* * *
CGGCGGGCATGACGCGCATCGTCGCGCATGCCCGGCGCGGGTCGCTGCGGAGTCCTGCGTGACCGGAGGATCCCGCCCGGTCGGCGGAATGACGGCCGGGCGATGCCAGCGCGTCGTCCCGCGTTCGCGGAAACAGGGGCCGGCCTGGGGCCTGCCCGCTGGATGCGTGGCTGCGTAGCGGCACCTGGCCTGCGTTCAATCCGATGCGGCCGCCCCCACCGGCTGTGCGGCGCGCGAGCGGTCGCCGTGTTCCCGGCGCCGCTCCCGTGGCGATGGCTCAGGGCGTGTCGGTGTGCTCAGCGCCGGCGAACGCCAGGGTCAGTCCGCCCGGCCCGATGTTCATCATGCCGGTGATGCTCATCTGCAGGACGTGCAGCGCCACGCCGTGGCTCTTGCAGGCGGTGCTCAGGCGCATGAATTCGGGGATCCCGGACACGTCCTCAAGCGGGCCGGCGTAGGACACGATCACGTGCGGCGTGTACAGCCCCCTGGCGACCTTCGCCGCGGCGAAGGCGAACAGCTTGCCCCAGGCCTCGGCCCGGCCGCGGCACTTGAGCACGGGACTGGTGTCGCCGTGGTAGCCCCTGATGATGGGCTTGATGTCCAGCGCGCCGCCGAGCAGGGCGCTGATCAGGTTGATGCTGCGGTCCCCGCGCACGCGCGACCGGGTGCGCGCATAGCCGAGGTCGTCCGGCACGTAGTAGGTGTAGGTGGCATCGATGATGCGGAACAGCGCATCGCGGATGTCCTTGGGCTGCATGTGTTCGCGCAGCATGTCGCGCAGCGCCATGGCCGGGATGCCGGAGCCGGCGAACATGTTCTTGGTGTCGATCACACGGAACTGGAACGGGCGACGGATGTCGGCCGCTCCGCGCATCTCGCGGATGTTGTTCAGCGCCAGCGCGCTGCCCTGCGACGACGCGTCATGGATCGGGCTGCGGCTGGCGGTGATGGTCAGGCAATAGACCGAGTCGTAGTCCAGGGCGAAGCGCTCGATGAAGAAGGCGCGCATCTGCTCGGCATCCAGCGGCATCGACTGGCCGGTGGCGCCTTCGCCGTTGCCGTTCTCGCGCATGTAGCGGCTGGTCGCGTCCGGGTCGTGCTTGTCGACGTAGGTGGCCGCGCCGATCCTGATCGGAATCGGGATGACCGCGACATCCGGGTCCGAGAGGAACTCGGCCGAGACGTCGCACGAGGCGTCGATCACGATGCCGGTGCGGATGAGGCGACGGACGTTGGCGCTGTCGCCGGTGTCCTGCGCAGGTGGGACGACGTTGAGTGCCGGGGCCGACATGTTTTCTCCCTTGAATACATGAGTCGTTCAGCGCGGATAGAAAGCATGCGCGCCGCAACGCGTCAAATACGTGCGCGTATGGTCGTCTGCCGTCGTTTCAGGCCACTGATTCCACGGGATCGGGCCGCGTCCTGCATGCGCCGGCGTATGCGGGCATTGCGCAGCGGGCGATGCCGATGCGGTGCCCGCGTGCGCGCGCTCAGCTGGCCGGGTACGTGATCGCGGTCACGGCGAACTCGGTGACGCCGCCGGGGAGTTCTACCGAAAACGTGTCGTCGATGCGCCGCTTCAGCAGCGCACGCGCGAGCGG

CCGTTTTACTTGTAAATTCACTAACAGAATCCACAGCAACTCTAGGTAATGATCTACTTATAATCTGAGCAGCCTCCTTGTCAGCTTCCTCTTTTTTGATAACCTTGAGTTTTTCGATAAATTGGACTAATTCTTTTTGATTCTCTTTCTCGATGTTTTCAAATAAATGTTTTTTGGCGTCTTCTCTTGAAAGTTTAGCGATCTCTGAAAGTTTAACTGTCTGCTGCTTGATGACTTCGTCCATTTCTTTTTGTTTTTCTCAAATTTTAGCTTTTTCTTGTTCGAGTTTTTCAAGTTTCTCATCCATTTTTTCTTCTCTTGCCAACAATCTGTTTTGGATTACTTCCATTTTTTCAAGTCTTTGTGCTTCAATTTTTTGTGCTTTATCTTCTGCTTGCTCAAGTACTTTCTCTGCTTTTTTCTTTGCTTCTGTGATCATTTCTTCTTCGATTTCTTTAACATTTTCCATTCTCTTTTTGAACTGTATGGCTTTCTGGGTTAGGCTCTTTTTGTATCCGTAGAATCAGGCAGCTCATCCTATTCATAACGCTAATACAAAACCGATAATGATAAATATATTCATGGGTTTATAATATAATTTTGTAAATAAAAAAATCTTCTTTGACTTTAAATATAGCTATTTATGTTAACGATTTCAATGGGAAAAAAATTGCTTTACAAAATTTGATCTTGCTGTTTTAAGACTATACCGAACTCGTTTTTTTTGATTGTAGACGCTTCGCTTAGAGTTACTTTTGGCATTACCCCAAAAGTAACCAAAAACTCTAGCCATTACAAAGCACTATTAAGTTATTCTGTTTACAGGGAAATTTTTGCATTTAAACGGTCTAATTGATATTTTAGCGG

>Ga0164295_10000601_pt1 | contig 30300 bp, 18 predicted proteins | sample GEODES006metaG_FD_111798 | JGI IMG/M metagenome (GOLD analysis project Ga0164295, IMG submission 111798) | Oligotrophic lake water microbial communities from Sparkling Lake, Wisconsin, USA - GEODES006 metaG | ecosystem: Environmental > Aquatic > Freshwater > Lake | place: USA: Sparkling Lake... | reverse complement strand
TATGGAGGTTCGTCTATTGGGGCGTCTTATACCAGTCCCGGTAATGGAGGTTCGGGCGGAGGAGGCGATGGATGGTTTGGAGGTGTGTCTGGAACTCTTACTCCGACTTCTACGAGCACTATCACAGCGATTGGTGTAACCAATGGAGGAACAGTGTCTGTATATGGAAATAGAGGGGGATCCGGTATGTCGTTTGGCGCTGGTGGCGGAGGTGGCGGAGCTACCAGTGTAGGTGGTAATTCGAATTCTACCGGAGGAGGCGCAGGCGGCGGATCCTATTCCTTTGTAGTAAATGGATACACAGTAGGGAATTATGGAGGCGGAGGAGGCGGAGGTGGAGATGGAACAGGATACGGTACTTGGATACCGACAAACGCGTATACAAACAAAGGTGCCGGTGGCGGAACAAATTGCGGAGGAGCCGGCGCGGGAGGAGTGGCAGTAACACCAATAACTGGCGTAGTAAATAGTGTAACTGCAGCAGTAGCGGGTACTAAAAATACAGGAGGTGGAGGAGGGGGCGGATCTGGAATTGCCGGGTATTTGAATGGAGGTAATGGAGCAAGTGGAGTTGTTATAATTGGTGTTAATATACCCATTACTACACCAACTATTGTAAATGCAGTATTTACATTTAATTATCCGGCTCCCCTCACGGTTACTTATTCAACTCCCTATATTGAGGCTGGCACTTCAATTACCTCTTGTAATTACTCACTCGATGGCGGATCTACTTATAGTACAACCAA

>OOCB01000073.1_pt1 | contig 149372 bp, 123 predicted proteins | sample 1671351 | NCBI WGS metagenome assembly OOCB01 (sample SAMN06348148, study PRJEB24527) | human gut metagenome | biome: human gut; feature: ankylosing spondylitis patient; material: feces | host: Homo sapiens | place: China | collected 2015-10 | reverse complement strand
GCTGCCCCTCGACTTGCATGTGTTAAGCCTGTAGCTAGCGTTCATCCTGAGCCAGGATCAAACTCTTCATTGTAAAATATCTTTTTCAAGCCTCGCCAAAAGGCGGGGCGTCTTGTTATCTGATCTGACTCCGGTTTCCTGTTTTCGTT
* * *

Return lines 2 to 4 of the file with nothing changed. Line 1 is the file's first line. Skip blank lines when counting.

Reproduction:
CCGTTTTACTTGTAAATTCACTAACAGAATCCACAGCAACTCTAGGTAATGATCTACTTATAATCTGAGCAGCCTCCTTGTCAGCTTCCTCTTTTTTGATAACCTTGAGTTTTTCGATAAATTGGACTAATTCTTTTTGATTCTCTTTCTCGATGTTTTCAAATAAATGTTTTTTGGCGTCTTCTCTTGAAAGTTTAGCGATCTCTGAAAGTTTAACTGTCTGCTGCTTGATGACTTCGTCCATTTCTTTTTGTTTTTCTCAAATTTTAGCTTTTTCTTGTTCGAGTTTTTCAAGTTTCTCATCCATTTTTTCTTCTCTTGCCAACAATCTGTTTTGGATTACTTCCATTTTTTCAAGTCTTTGTGCTTCAATTTTTTGTGCTTTATCTTCTGCTTGCTCAAGTACTTTCTCTGCTTTTTTCTTTGCTTCTGTGATCATTTCTTCTTCGATTTCTTTAACATTTTCCATTCTCTTTTTGAACTGTATGGCTTTCTGGGTTAGGCTCTTTTTGTATCCGTAGAATCAGGCAGCTCATCCTATTCATAACGCTAATACAAAACCGATAATGATAAATATATTCATGGGTTTATAATATAATTTTGTAAATAAAAAAATCTTCTTTGACTTTAAATATAGCTATTTATGTTAACGATTTCAATGGGAAAAAAATTGCTTTACAAAATTTGATCTTGCTGTTTTAAGACTATACCGAACTCGTTTTTTTTGATTGTAGACGCTTCGCTTAGAGTTACTTTTGGCATTACCCCAAAAGTAACCAAAAACTCTAGCCATTACAAAGCACTATTAAGTTATTCTGTTTACAGGGAAATTTTTGCATTTAAACGGTCTAATTGATATTTTAGCGG

>Ga0164295_10000601_pt1 | contig 30300 bp, 18 predicted proteins | sample GEODES006metaG_FD_111798 | JGI IMG/M metagenome (GOLD analysis project Ga0164295, IMG submission 111798) | Oligotrophic lake water microbial communities from Sparkling Lake, Wisconsin, USA - GEODES006 metaG | ecosystem: Environmental > Aquatic > Freshwater > Lake | place: USA: Sparkling Lake... | reverse complement strand
TATGGAGGTTCGTCTATTGGGGCGTCTTATACCAGTCCCGGTAATGGAGGTTCGGGCGGAGGAGGCGATGGATGGTTTGGAGGTGTGTCTGGAACTCTTACTCCGACTTCTACGAGCACTATCACAGCGATTGGTGTAACCAATGGAGGAACAGTGTCTGTATATGGAAATAGAGGGGGATCCGGTATGTCGTTTGGCGCTGGTGGCGGAGGTGGCGGAGCTACCAGTGTAGGTGGTAATTCGAATTCTACCGGAGGAGGCGCAGGCGGCGGATCCTATTCCTTTGTAGTAAATGGATACACAGTAGGGAATTATGGAGGCGGAGGAGGCGGAGGTGGAGATGGAACAGGATACGGTACTTGGATACCGACAAACGCGTATACAAACAAAGGTGCCGGTGGCGGAACAAATTGCGGAGGAGCCGGCGCGGGAGGAGTGGCAGTAACACCAATAACTGGCGTAGTAAATAGTGTAACTGCAGCAGTAGCGGGTACTAAAAATACAGGAGGTGGAGGAGGGGGCGGATCTGGAATTGCCGGGTATTTGAATGGAGGTAATGGAGCAAGTGGAGTTGTTATAATTGGTGTTAATATACCCATTACTACACCAACTATTGTAAATGCAGTATTTACATTTAATTATCCGGCTCCCCTCACGGTTACTTATTCAACTCCCTATATTGAGGCTGGCACTTCAATTACCTCTTGTAATTACTCACTCGATGGCGGATCTACTTATAGTACAACCAA